August 6, 2019
Former Wells Fargo bank branch manager Hakop Zakaryan pled guilty to one count of bank fraud in the United States District Court for the Central District of California. As set forth in part in the DOJ Release:
[Z]akaryan called the bank's loss prevention department and provided false information to unfreeze the bank accounts, even though he knew that the schemers were using fraudulent identities, according to the plea agreement. Zakaryan admitted that he assisted the schemers because they paid him thousands of dollars in cash.
For example, in July 2014, Zakaryan called the bank's loss prevention department and provided false information to unfreeze the bank account, which helped the schemers to withdraw $29,453 in cash from that account. Zakaryan admitted that he unfroze the account in exchange for approximately $3,000 in cash from the schemers.
The underlying Stolen Identity Refund Fraud (SIRF) scheme involved schemers who used false identities and fake Republic of Armenia passports to open hundreds of bank accounts that were used to launder funds fraudulently received from the IRS. A total of 18 defendants, including Zakaryan and Glendale lawyer Arthur S. Charchian, have been charged in that scheme, which involved approximately 7,000 fraudulent tax returns that cumulatively sought about $38 million in refunds. The IRS issued about $14 million in refunds. The fraudulent tax returns were filed and the bank accounts were opened with personal identifying information that had been stolen from thousands of victims.
Any seasoned litigator will tell you that sometimes a client wins by losing and loses by winning. It's all very nuanced. You can be found guilty but ordered to pay a fraction of what was demanded in the last settlement offer. You can win but the legal fees bankrupt you. When it comes to the walking-wounded emerging from litigation, it's often tough to discern who won and who lost. It seems like everyone is limping. A recent FINRA intra-industry arbitration presents an example of how a party won her claim but still looks banged-up for the effort.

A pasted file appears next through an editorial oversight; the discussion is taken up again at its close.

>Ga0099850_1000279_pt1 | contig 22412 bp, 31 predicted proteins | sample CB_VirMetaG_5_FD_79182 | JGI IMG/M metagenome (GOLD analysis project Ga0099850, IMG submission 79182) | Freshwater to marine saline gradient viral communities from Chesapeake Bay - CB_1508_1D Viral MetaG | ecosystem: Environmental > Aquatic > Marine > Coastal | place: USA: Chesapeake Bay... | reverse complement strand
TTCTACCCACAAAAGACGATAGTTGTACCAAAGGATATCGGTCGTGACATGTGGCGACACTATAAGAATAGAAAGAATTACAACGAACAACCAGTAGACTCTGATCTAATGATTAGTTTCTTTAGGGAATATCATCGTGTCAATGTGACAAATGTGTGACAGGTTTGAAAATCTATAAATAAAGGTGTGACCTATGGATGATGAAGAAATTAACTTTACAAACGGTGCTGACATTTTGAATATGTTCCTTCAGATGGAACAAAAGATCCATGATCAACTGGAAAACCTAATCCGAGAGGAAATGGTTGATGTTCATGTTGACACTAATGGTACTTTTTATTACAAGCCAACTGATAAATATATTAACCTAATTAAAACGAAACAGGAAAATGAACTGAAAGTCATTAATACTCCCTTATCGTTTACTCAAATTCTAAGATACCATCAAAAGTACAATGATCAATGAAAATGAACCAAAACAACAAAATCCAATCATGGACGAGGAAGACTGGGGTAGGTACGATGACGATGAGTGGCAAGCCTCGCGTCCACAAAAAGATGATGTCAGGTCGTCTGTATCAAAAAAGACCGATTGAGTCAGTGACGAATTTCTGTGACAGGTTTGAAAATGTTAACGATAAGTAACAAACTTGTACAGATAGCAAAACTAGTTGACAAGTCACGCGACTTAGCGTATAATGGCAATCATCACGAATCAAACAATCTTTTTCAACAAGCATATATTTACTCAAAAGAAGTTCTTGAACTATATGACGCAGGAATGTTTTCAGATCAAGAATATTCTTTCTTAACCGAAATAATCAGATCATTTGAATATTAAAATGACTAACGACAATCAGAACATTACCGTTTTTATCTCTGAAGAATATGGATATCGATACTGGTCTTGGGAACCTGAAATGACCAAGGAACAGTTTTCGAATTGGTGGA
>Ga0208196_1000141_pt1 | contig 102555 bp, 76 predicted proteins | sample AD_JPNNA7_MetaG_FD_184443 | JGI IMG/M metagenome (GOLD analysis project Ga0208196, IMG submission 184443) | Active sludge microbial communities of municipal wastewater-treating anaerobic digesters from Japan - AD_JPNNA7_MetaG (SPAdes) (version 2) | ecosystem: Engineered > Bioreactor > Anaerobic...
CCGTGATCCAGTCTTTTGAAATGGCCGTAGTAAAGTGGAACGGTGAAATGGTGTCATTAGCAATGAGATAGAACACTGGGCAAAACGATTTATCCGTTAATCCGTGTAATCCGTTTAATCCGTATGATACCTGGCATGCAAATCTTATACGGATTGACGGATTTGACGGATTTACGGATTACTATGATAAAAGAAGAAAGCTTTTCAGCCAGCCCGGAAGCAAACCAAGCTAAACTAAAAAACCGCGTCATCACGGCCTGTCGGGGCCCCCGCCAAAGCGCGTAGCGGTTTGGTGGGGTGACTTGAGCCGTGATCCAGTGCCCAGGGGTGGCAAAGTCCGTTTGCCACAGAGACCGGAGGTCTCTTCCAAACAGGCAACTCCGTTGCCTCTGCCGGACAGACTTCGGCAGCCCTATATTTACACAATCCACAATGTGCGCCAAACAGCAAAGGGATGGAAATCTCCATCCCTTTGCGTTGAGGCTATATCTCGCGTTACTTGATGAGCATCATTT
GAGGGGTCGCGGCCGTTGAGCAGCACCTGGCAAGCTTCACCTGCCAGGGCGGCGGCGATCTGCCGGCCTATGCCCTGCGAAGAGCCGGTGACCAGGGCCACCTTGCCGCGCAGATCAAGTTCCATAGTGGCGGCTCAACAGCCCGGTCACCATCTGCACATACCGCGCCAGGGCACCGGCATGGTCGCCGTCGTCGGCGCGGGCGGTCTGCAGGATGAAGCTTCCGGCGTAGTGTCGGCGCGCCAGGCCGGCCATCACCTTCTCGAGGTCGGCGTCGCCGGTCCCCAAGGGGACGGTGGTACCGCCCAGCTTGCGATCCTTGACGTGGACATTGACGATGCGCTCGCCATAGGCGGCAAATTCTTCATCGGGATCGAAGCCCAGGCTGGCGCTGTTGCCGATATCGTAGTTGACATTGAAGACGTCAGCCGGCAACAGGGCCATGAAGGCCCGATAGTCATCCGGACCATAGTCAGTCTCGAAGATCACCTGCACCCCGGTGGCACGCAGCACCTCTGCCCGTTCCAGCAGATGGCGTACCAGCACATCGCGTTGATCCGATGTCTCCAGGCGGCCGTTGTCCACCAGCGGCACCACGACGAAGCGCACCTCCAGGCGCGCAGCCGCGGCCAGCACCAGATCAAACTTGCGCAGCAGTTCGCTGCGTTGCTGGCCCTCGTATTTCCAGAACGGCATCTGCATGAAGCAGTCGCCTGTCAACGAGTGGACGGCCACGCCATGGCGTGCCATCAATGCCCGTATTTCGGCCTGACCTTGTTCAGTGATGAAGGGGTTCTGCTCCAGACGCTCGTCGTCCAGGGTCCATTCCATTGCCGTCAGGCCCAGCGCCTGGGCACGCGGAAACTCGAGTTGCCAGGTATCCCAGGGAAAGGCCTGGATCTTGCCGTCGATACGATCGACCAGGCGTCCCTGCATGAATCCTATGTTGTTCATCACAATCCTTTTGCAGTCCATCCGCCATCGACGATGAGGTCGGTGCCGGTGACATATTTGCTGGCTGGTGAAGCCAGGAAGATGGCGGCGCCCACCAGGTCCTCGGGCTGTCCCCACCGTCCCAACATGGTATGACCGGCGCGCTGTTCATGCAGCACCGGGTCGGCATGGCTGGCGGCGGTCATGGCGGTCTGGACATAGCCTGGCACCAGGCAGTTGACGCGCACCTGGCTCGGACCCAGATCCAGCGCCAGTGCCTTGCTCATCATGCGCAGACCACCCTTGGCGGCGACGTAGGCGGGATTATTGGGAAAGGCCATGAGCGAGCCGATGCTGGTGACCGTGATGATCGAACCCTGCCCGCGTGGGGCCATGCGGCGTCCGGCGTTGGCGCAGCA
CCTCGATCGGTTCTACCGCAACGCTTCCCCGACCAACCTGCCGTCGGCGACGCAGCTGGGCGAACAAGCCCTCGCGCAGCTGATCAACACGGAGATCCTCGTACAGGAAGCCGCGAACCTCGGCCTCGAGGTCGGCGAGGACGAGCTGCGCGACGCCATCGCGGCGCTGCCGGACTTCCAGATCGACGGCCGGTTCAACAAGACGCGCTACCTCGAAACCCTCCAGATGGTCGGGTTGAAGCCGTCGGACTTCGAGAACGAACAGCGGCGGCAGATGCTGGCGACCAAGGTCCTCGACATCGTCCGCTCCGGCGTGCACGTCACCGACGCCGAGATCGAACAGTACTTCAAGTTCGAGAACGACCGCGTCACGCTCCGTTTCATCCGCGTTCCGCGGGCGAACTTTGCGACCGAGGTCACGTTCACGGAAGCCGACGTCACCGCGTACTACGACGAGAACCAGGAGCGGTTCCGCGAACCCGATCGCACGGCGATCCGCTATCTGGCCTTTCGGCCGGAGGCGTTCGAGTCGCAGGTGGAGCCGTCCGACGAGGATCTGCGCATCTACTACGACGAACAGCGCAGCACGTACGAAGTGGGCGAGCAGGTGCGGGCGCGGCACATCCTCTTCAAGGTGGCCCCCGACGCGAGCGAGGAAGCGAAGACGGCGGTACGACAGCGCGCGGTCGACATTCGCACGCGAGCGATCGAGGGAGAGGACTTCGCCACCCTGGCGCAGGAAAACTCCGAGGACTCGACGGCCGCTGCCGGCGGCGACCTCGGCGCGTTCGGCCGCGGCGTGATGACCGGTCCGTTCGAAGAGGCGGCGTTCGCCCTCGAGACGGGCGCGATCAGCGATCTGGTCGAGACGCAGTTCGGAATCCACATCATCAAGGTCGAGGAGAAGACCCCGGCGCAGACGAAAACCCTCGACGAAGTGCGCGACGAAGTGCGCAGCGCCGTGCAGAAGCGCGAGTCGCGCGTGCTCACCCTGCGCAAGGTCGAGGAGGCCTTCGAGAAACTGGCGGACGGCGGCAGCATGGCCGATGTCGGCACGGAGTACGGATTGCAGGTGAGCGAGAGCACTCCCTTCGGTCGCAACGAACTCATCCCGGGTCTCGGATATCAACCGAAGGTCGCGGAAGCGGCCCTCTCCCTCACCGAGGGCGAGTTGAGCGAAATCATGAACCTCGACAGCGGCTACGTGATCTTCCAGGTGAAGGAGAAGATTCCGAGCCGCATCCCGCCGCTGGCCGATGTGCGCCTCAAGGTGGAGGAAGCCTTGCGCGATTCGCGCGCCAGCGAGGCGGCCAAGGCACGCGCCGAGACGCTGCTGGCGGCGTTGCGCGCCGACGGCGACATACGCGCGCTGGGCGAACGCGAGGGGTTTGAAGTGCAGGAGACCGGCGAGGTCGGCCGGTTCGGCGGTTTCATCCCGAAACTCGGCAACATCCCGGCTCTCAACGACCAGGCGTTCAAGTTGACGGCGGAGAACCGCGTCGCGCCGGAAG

In a Complaint filed in the United States District Court for the District of New Jersey
https://www.sec.gov/litigation/complaints/2019/comp24551.pdf, the SEC alleged that SITO Mobile, Ltd's former Chief Executive Officer Gerard F. Hug and former Chief Financial Officer Kurt W. Streams (erroneously described in the SEC Release as the former CEO) violated the antifraud provisions of Sections 17(a)(1) and (3) of the Securities Act and Section 10(b) of the Securities Exchange Act and Rule 10b-5 thereunder; the internal controls and books and records provisions of Section 13(b)(5) of the Exchange Act and Rule 13b2-1 thereunder; the Sarbanes-Oxley certification provision of Exchange Rule 13a-14; and the lying to the auditors provision of Exchange Act Rule 13b2-2. Further, the Complaint alleges taht Hug and Streams aided and abetted SITO's violations of the reporting, internal controls, books and records, and proxy statutory provisions of Sections 13(a), 13(b)(2)(A), 13(b)(2)(B), and 14(a) of the Exchange Act, and Rules 12b-20, 13a-1, 14a-3, and 14a-9 thereunder. ejudgment interest, civil penalties, and officer and director bars. Additionally, without admitting or denying the SEC's findings, SITO agreed to an SEC Order
https://www.sec.gov/litigation/admin/2019/34-86573.pdf finding it violated the reporting, internal controls, books and records, and proxy statutory provisions of the federal securities laws and ordering it cease and desist from future violations. In determining to accept SITO's offer and not impose a penalty, the SEC considered SITO's alleged significant remediation and cooperation in its investigation. As set forth in part in the SEC Release alleged that Hug and Streams: